Despite the fact that the two technical campus' were saved against his wishes, Lee said he would sign the bill because it accomplished what he wanted. To Carbon residents it all became a personal affront. Even some of his biggest supporters from years past turned against him.

But obviously, despite the passage of the bills at the time, the college didn't go away. It was scheduled to be turned over to Carbon School District that next summer, but on the following Saturday, a public meeting was held about the possibility of organizing a statewide referendum to reverse both the transfers and the closing of Carbon. The meeting had so many people attending that it had to be held in the Price Civic Auditorium, and the committee which had been set up to battle the legislative process now became an organizing force to put a measure to rescind the bills on the ballot at the next general election, which would be on Nov. 2, 1954. To do that, the petitions and qualifying signatures had to be turned over to the state within 60 days after the bill was passed, in this case the end of February, 1954.

The work began immediately, with Peacock still leading the group and Belmont Anderson heading up the petition drive. To achieve what they wanted the group had to gather 32,770 signatures (that was 10 percent of the states citizens who had voted in the last general election).

Beyond that, those signatures would also have to reflect 10 percent of the registered voters in each of 15 of the 29 counties in the state as well.

If they succeeded in gathering the signatures, the repeal would not only be put on the ballot, but it would also prolong the life of the college into the next year, because it could not be closed as long as the measure was pending.

But Carbon citizens did not have to do this alone. While people in and about Dixie and Snow Colleges had no real qualms about having their schools (which had been seeded to the state during the depression from the LDS church) back in the realm of private religious institutions, Weber officials and the Ogden community were not happy about it. The rift became an alliance with the Carbon movement and the two schools and their supporters went around the state looking for people to sign dual petitions, utilizing almost every person who ever had anything to do with either school.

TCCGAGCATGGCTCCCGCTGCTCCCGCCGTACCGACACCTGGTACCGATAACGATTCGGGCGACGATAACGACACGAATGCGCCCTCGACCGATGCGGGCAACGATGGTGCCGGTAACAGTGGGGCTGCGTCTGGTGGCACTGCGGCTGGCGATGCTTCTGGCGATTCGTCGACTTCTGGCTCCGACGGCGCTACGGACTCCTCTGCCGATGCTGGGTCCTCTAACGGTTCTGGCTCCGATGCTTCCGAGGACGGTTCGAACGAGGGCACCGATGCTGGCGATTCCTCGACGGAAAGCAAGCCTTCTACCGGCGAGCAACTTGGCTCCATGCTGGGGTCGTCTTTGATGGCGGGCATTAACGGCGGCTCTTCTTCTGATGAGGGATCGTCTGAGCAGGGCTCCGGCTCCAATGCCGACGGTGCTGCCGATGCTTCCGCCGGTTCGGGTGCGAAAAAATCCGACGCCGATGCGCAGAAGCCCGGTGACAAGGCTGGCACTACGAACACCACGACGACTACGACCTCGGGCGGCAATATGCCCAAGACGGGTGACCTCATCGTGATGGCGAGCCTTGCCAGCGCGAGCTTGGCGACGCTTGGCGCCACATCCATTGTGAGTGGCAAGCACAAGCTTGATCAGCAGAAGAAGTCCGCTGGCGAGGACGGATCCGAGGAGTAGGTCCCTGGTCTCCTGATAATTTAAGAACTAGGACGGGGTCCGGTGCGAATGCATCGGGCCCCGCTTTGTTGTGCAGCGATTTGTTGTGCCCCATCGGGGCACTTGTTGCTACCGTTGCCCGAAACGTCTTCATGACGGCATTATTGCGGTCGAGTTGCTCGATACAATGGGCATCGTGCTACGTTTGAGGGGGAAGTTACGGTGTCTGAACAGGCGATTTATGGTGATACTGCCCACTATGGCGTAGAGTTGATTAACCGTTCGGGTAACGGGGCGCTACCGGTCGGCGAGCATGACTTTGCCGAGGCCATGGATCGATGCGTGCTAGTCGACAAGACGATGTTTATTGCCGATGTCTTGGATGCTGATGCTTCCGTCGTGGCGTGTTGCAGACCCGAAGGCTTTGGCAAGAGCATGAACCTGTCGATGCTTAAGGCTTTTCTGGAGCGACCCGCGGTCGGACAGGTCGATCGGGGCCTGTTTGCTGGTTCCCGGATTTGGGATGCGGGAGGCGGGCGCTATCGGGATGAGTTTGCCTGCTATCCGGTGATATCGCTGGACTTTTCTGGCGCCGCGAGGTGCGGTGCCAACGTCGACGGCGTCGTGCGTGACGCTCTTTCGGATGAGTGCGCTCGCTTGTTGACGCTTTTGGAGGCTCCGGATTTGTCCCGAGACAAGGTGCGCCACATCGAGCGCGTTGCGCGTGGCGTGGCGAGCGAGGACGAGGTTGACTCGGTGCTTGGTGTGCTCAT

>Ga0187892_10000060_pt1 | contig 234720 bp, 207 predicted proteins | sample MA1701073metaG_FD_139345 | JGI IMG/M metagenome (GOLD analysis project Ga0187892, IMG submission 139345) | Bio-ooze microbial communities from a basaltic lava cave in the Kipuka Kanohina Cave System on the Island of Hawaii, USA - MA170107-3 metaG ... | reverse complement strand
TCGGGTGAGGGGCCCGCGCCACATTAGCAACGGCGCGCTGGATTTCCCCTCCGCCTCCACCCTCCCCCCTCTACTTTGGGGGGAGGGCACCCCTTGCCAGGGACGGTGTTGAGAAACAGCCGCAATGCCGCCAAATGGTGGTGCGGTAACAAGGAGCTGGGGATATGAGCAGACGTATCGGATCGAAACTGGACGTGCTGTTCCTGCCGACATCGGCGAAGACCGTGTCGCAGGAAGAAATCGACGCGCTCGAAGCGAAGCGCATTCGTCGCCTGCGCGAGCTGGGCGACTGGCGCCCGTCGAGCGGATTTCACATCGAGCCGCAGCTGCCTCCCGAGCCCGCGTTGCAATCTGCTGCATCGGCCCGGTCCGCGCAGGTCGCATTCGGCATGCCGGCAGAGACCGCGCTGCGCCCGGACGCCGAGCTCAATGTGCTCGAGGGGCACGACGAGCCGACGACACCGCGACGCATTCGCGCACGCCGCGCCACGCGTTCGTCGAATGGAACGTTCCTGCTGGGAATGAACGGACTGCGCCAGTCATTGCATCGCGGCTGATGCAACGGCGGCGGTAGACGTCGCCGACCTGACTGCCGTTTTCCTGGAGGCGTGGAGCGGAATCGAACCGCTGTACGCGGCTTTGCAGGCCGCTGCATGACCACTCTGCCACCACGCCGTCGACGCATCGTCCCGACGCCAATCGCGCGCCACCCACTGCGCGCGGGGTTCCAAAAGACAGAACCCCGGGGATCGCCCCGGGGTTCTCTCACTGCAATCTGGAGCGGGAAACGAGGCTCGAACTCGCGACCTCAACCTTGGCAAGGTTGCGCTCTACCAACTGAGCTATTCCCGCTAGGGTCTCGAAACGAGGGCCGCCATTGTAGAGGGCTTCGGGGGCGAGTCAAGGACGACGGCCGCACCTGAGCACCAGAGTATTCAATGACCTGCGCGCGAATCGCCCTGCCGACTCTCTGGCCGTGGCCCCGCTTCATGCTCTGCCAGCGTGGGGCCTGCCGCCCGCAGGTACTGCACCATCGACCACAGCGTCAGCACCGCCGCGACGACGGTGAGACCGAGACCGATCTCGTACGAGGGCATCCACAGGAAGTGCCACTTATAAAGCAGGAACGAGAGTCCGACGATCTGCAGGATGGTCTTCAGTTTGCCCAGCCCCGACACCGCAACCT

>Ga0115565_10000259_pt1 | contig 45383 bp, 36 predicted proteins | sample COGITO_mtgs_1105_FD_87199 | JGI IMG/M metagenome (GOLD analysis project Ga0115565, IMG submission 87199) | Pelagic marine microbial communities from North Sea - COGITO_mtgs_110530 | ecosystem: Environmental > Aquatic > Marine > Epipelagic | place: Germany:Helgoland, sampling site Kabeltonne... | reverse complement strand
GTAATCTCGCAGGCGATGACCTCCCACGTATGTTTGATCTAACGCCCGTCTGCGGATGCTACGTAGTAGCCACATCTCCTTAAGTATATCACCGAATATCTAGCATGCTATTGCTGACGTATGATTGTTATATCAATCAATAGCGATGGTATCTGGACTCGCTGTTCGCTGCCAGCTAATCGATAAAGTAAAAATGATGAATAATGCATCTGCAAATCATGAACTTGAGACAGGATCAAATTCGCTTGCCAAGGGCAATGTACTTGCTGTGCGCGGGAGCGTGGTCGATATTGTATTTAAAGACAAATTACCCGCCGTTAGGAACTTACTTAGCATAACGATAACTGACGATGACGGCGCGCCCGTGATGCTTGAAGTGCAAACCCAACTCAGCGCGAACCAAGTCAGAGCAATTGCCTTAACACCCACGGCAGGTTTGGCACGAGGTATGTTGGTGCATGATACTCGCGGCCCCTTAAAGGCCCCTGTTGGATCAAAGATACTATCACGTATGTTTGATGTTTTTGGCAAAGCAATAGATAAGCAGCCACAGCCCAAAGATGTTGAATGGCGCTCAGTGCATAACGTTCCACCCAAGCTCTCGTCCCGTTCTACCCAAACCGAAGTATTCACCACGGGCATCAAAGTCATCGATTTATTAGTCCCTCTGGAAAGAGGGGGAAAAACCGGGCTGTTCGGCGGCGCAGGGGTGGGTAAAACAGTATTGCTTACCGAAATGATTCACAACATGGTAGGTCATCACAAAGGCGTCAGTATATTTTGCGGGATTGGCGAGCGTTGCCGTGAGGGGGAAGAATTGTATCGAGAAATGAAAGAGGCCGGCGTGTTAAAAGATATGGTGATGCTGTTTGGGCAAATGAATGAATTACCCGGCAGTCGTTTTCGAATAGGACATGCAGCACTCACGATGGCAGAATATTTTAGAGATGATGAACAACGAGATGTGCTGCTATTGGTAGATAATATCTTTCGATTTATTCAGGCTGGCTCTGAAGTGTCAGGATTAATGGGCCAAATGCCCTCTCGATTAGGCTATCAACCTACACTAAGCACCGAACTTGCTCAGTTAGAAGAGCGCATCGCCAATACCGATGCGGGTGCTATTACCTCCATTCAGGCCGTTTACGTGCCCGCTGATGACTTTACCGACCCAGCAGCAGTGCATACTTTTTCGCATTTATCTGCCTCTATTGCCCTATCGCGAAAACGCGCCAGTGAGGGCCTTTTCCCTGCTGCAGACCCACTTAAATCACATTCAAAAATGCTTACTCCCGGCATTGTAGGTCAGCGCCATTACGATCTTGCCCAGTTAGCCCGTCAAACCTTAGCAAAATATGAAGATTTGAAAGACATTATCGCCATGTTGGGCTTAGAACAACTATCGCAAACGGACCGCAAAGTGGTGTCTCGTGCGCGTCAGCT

However, success of getting it on the ballot was certainly not assured. At first the signature gathering seemed to go well, but by the first part of February, with only a couple of more weeks to go before the petition turn over deadline loomed, the movement had lost momentum. The organizers were still 10,000 voter signatures away from the total needed, but they had gathered enough in 15 counties to qualify in that category. With renewed energy the communities worked harder and by mid February the groups had put together 24,000 more signatures than needed to place the repeal on the ballot.

For the next eight months the committees, government officials and private individuals worked diligently to inform the states voters about what a loss it would be for Carbon to be closed and for the other colleges-to be turned over to the LDS Church. One of the biggest arguments used to diffuse the idea of the transfer was the concept that the state had put so much money into facilities on the three campus' over the years since they had taken them over and that that money would be in effect transferred from the public coffers to a religion.

On Nov. 2 the voters of Utah opted to stop both actions and to keep Carbon College going by a margin of over three to one. Statewide the returns showed that citizens voted to keep Carbon open 176,650-50,533 and to stop the transfer 135,207-91,091.

Even in subsequent years, during the worst economies and most desperate times in the states finances, no one officially has ever come close to closing CEU again. Today Weber is a university with well over 10,000 students, Dixie offers four year degrees, Snow is thriving as a junior college, Provo Tech (now the four year Utah Valley State College) and Salt Lake Tech (now Salt Lake Community College) are larger in terms of studentbody than all the other state schools except the University of Utah.

As for CEU, despite it's financial problems in recent years, it is a key to education in eastern Utah and certainly a force in the world of paleontology, due to it's stature bolstered by the CEU Prehistoric Museum. It has not grown as substantially as some of the other schools, but it is considerably bigger than it was at the time Lee proposed closing it.

Interestingly enough, tucked away in the present day CEU Library there is a room called the Lee Family Reading Room. It is filled with memorabilia of a famous son of Carbon County whose years as mayor of Price and Salt Lake City as well as his time as Governor of the State of Utah are remembered.

On the wall of the room hangs a portrait of the man himself and nearby sits his favorite red leather chair, where one can sit and read about his political life and its successes, as well as its failures, including his efforts to close Carbon College.